Not many years ago, one would sometimes observe advocates of inter-country adoption and of in-country orphan care huddled on different sides of a room. There was at times a sense among both groups of competition: a zero sum contest between the two. Many felt that if one won—attracting more attention and support—then the other would be losing out.
That sense of either-or competition still prevails in some circles. But for most advocates, the competition between inter-country adoption and in-country care has been replaced by a sense of shared commitment to the needs of vulnerable children. In fact, one often sees adoptive parents stepping up as the most passionate advocates for in-country care. Meanwhile, a great many champions of in-country care have children, relatives and friends adopted internationally.
The latest edition of Adoption Today magazine demonstrates this vividly. True to its name, the magazine focuses on adoption, consistently engaging vital issues from attachment and trauma to birthmother perspectives. But alongside adoption, this edition of the magazine also features an array of articles on ways that adoptive families and others can support in-country care for vulnerable children from Latin America to Eastern Europe to Africa.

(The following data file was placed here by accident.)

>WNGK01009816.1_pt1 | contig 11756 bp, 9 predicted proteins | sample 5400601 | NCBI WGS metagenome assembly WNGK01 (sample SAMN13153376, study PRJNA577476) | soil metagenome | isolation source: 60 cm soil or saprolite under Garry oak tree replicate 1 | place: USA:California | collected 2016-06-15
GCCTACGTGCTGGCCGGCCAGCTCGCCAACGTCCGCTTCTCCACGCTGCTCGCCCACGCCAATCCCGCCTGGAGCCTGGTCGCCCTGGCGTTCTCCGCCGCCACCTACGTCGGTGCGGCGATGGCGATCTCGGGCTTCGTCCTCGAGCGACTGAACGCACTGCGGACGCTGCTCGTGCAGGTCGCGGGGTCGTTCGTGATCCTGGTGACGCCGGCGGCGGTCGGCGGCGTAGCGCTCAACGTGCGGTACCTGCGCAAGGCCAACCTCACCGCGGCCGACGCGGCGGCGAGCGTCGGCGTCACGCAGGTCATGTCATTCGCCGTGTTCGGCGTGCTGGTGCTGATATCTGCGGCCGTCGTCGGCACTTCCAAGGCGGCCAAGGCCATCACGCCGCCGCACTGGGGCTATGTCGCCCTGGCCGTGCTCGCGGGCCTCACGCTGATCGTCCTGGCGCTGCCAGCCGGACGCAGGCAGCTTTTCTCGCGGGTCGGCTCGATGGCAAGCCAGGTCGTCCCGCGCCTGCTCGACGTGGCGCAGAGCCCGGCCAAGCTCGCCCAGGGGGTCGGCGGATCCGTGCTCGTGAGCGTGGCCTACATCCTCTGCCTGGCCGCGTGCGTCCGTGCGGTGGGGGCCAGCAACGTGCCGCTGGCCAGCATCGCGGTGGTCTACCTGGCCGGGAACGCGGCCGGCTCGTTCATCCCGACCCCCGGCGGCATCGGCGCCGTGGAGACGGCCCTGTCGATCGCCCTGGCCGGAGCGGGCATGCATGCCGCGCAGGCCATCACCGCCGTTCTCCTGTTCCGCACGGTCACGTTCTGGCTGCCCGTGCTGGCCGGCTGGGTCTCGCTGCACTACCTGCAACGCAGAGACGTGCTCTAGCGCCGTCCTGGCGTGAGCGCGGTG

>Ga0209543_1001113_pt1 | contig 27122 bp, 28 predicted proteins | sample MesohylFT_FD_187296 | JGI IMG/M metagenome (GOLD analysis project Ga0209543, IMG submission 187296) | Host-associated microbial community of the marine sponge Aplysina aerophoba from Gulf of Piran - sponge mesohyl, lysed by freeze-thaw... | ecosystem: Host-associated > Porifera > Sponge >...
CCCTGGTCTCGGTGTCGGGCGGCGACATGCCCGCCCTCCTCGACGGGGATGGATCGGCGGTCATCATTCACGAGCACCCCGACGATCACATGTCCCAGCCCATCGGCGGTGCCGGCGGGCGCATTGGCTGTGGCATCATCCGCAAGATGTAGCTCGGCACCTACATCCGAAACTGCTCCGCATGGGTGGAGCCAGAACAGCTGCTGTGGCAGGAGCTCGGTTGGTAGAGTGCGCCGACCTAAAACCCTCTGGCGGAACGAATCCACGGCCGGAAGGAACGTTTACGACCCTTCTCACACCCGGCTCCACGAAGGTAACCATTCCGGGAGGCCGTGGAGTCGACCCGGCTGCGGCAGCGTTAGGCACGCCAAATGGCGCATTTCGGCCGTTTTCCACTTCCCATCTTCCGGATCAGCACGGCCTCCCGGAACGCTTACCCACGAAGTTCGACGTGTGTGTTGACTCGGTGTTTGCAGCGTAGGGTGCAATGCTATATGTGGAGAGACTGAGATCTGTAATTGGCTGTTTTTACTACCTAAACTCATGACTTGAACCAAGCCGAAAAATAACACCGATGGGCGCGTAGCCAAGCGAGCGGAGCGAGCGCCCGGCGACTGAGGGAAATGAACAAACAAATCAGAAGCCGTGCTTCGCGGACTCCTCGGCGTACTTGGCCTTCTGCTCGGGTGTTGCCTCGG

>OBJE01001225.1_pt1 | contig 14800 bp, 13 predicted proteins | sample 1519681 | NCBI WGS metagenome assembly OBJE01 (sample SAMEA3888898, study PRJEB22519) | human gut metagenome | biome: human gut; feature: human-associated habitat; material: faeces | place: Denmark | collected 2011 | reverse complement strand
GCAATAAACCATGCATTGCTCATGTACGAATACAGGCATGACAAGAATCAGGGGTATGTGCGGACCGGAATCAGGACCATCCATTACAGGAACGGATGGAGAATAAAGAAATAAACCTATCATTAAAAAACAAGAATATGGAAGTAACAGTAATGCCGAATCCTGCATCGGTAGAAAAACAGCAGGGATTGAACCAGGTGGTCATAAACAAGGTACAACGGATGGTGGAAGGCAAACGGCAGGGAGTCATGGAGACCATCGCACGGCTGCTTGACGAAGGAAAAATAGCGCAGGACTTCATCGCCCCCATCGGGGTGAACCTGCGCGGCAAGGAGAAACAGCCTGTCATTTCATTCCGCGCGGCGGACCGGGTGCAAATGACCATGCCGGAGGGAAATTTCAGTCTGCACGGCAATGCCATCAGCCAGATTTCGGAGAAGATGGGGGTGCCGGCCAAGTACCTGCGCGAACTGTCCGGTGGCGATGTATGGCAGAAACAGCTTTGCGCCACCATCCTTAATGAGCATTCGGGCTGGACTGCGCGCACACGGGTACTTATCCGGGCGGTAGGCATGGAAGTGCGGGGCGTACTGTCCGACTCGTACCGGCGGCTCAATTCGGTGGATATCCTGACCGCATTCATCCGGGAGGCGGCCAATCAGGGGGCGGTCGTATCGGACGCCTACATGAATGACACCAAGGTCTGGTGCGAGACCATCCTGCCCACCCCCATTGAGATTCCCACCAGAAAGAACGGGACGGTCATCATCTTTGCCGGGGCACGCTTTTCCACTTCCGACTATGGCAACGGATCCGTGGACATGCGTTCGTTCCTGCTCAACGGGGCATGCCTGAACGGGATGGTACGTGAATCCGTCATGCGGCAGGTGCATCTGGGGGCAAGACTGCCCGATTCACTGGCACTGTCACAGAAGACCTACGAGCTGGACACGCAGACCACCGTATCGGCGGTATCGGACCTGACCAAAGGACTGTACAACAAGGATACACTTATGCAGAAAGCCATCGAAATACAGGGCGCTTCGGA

This current edition carries great articles from leaders of organizations that themselves span the divide—including Lifesong for Orphans, Bethany Christian Services, Back2Back Ministries, Lifeline Children’s Services and more. It also includes important guiding materials created by the Christian Alliance for Orphans, in the form of “10 Questions to Ask Before Supporting an Orphan Care Organization.”
You can glance through the first ten pages of the magazine online for free HERE. For adoptive parents and other advocates for children, it’s worth the cost of subscription for one’s self (or a Christmas gift) HERE.
This month’s content from Adoption Today is yet one more signal that there’s been a strong shift from either-or to both-and thinking when it comes to caring for children who lack parents. The days of false dichotomy between international adoption and in-country care appear increasingly to be a relic of the past.